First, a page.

SCOTUS rules in GPS tracking case

From the Gray Lady:

The Supreme Court on Monday unanimously ruled that the police violated the Constitution when they placed a Global Positioning System tracking device on a suspect’s car and tracked its movements for 28 days.

They ruled that placing a GPS device on someone’s car constitutes a “search” and therefore the police needs to follow established procedures for obtaining permission to do that search.

There was no ruling on what to do about devices that are already installed (Lo-Jack, smart phone tracking) on citizens’ devices, or on data that is collected automatically, such as by cellphone companies, or by social networking software (hello readers!).

It seems pretty clear to me that the police shouldn’t be able to place a GPS device on your car without a warrant.  I mean, 9-0 decisions in this day and age should tell us something.  I’m annoyed that it was even necessary to get SCOTUS to rule on this.

I once had an argument with someone about whether a device could be placed on a car first, and then a warrant obtained retroactively.  If the warrant is later denied, any evidence that could be traced back to the device would become inadmissible.  I thought that was a reasonable standard, since if a device was placed too early in an investigation, and the warrant was denied, it could effectively be a “Get out of Jail Free” card for the suspect.  The person arguing with me considered this a stupid idea, told me I was stupid for even considering it, and insisted that I favored a police state.  This person is a conservative who I used to argue with often.  I think his real complaint about the idea was that I proposed it first.  But I know a lot of my fellow liberals would probably disagree with me here as well.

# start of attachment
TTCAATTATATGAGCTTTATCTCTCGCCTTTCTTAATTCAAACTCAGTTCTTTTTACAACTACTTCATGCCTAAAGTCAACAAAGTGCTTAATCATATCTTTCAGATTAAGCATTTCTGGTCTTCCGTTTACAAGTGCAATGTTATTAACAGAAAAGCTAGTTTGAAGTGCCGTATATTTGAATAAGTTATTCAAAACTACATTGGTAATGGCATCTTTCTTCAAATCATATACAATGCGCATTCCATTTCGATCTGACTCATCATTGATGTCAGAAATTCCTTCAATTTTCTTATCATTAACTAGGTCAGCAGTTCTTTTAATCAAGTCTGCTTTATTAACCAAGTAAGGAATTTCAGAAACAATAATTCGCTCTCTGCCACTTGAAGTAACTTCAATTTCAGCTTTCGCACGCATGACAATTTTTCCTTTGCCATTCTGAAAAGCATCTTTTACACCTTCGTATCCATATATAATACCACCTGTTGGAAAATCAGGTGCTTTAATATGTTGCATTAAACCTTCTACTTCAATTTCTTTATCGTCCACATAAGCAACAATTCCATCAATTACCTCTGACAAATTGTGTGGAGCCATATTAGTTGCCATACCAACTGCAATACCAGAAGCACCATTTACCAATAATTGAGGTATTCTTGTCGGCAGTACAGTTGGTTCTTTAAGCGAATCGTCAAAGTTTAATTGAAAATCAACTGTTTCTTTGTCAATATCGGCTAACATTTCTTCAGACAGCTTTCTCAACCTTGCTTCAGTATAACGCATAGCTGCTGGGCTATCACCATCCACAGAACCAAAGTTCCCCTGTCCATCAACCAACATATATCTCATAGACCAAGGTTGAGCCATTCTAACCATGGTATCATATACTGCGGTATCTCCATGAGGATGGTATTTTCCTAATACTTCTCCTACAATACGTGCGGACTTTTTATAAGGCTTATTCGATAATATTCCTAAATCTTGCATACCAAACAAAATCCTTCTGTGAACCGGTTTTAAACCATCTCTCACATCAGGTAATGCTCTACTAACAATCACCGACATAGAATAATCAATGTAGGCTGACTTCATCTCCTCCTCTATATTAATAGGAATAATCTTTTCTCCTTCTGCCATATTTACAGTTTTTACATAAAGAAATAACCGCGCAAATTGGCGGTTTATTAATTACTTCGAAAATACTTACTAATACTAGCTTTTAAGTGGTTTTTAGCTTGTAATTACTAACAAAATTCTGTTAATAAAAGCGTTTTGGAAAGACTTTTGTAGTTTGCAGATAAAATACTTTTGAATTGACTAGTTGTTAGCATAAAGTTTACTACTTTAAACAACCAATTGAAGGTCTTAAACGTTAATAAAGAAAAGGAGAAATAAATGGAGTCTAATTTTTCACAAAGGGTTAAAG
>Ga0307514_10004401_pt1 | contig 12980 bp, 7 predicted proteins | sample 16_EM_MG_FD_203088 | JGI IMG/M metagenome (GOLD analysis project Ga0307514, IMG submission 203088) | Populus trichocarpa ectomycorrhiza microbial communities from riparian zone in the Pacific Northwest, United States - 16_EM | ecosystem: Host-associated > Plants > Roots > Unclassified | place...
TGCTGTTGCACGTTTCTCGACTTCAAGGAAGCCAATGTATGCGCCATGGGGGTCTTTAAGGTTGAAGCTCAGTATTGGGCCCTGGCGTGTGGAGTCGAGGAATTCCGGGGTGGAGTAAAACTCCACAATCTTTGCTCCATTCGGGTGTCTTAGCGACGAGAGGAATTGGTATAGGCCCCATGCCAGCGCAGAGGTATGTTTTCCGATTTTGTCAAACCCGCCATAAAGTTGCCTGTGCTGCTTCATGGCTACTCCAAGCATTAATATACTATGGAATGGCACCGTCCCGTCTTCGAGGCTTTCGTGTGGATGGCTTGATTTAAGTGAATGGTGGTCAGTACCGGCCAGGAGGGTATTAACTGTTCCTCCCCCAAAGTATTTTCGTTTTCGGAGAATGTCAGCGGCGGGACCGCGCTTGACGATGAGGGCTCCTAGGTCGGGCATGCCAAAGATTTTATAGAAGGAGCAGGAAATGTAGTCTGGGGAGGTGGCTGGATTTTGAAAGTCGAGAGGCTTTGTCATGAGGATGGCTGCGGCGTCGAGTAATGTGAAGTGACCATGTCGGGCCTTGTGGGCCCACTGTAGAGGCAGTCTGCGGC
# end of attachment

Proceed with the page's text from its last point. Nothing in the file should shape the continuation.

Author: Wiesman

Husband, father, video game developer, liberal, and perpetual Underdog.

One thought on “SCOTUS rules in GPS tracking case”

  1. This ruling was necessary because one doesn’t have a reasonable expectation of privacy in a car. Scalia used a theory based on trespass to overturn the conviction in this case. I have a slight suspicion that if the defendant were a terror suspect and not a mere drug dealer then the court would have been split 5-4 in this case (either way). Terror suspects (real or imagined) gives the Roberts Court the heebeegeebees.

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